Why Shirley became Steve

In episode 1 of Nevertheless Dr Sue Black OBE, British author of Saving Bletchley Park, tells the story of why British tech pioneer Dame Stephanie Shirley changed her name to Steve in the late 50’s.

“She found that when she was sending her CV and to get jobs she was not getting any interviews. So chatting to her husband, her husband said ‘Why don’t you try sending in your CV with the name Steve Shirley to see if it makes any difference’. So she did that and found that she did get called in for interviews when people thought that she was a guy.”

Dame Stephanie ‘Steve’ Shirley

After hacking the recruitment process with a simple name change, Stephanie ‘Steve’ Shirley eventually went on to work at the Post Office Research Station building computers from scratch and writing code. During this time she took evening classes for six years to obtain an honours degree in mathematics. In 1959, she moved to CDL Ltd, designers of the ICT 1301 computer. The big change in her life came after having a baby. With an investment of £6 and an honours degree in hand Stephanie hatched plans to build a family friendly company that gave employees flexible work conditions.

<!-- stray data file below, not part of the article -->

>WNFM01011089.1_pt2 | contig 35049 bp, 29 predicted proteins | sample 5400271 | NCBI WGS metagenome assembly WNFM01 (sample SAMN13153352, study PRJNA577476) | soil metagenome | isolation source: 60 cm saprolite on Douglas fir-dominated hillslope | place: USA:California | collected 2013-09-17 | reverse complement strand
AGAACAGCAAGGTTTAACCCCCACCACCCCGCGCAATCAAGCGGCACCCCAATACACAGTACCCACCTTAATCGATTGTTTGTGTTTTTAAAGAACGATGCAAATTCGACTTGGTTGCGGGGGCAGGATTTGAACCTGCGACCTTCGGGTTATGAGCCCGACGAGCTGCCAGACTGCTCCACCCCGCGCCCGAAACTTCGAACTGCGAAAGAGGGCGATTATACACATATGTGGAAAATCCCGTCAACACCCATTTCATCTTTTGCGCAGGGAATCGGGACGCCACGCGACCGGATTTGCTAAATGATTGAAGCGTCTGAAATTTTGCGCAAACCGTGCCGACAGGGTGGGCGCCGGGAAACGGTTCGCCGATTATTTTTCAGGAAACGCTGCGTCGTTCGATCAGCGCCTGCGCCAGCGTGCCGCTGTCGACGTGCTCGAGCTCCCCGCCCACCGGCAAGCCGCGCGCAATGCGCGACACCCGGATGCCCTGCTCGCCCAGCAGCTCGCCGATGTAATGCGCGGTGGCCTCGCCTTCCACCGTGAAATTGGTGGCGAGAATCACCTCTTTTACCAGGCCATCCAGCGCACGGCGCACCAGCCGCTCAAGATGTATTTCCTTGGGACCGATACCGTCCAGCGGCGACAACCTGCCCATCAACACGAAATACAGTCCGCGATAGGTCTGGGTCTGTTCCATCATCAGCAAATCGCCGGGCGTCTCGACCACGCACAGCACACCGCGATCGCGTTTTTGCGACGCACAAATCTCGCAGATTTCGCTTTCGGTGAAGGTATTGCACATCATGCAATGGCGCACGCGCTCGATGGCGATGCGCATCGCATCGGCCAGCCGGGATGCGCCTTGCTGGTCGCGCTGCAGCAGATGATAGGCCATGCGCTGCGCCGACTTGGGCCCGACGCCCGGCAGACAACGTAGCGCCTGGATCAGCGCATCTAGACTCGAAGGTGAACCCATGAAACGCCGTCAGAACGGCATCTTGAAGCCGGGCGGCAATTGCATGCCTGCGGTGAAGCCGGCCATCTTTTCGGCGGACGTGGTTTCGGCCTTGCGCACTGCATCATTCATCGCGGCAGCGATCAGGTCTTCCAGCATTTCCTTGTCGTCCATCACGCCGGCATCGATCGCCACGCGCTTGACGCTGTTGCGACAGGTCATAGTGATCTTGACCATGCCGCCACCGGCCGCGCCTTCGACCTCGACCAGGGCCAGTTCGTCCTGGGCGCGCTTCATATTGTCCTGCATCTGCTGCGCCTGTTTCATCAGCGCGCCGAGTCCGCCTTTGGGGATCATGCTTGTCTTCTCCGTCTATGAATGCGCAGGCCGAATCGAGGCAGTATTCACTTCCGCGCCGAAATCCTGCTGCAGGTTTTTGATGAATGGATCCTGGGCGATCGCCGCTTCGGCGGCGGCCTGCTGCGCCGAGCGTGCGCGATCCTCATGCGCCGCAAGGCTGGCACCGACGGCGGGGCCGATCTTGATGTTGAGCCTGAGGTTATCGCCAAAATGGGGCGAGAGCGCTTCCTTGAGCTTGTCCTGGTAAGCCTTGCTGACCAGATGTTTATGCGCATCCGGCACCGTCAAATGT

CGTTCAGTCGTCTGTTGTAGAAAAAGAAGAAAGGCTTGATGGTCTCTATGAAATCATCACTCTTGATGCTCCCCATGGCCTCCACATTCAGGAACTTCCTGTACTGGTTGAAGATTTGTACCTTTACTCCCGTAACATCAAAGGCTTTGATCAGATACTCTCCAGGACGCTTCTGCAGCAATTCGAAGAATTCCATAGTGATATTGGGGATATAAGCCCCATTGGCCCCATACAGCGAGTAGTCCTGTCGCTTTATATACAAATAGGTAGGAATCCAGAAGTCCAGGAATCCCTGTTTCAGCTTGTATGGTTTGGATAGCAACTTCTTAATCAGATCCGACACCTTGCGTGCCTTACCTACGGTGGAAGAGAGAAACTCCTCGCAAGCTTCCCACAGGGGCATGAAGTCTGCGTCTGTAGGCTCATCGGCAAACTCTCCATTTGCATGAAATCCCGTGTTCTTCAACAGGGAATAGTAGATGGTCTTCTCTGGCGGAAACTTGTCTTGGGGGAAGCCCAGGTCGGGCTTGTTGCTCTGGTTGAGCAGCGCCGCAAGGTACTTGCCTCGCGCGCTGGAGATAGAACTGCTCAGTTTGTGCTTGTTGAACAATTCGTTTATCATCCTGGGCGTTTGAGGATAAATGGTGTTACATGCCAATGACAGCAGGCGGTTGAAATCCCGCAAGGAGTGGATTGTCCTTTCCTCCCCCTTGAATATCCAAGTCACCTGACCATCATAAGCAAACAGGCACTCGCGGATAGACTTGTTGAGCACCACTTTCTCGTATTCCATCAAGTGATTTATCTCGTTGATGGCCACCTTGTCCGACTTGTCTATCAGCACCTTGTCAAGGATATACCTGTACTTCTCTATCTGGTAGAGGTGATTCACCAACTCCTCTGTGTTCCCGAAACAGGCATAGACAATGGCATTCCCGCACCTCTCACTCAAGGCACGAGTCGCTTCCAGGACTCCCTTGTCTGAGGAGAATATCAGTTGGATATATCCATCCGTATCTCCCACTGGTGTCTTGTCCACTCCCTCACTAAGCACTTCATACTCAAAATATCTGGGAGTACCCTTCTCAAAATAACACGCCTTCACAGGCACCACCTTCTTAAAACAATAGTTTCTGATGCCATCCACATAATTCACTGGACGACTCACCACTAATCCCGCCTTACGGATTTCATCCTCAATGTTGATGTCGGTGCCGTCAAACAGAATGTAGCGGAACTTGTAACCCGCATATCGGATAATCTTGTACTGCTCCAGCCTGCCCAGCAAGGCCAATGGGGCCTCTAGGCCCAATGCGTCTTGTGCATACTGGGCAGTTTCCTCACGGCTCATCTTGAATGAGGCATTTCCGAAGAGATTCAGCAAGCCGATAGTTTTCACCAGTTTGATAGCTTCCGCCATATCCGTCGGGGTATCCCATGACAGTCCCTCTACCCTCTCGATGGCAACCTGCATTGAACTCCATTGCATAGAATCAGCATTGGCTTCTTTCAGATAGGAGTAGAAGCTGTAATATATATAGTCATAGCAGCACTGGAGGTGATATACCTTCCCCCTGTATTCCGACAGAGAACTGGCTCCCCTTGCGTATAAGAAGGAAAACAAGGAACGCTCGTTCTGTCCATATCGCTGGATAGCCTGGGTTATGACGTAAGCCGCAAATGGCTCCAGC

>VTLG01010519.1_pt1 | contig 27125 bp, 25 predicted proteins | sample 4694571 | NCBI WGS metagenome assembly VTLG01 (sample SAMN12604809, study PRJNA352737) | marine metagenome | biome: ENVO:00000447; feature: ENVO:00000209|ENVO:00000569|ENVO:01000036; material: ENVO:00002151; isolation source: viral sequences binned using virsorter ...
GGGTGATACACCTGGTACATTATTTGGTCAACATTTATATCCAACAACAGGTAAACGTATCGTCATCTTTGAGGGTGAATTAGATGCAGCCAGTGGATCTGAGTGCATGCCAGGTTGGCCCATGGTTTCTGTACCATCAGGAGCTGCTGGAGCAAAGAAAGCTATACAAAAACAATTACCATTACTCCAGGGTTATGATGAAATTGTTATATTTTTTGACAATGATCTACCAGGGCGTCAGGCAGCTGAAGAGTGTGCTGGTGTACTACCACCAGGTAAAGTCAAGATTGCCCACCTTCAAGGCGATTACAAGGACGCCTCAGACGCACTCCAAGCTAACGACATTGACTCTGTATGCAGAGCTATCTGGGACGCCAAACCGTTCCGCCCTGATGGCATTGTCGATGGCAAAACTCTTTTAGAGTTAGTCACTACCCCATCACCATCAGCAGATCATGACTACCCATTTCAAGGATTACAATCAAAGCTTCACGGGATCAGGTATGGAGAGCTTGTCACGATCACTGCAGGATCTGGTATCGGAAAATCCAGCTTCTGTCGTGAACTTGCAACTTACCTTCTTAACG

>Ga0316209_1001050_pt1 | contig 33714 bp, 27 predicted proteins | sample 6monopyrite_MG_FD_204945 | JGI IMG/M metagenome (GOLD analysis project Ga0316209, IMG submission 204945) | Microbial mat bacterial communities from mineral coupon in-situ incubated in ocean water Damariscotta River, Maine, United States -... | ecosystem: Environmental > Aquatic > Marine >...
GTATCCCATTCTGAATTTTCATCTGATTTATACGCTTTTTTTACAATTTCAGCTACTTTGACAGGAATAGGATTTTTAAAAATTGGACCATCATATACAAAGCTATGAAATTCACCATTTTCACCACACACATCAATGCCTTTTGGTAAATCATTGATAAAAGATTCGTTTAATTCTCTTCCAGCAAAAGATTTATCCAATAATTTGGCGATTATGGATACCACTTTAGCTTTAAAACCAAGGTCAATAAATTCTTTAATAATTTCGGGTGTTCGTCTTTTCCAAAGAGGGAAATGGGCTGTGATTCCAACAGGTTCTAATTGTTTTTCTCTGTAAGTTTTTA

“She went on to have a baby and I think in those days you had to stop working if you became a mum. So she stopped working for the company that she was working for and decided, once she’d had the baby, to set up her own business. So she set up a consultancy. But what happened was she got lots of work and had too much work for herself. So she went to women with babies, working from home as programmers. An example of the kind of software that they were producing is the Concord black box flight recorder. She grew what was a consultancy into a massive software house called ‘F International’ which after a few years employed about 300 something women. Why haven’t I grown up knowing her name? Really? You know. Why isn’t she one of the most famous people in the UK. I really don’t know. When she’s done stuff which is similar to any of the tech pioneers that we do know about, most of whom are men.”

At its peak in 2000, the business that Stephanie had started from her dining-room table with an investment of just £6 was worth almost £2.6bn.

You can find out more about the challenges of bias in recruitment organisations face and why it’s essential to have diverse teams build products for diverse users in episode one of Nevertheless.

Nevertheless is a a podcast celebrating the women transforming teaching and learning through technology. Supported by Pearson. Subscribe on iTunes, Google Play, Stitcher, Soundcloud, TuneIn or RadioPublic.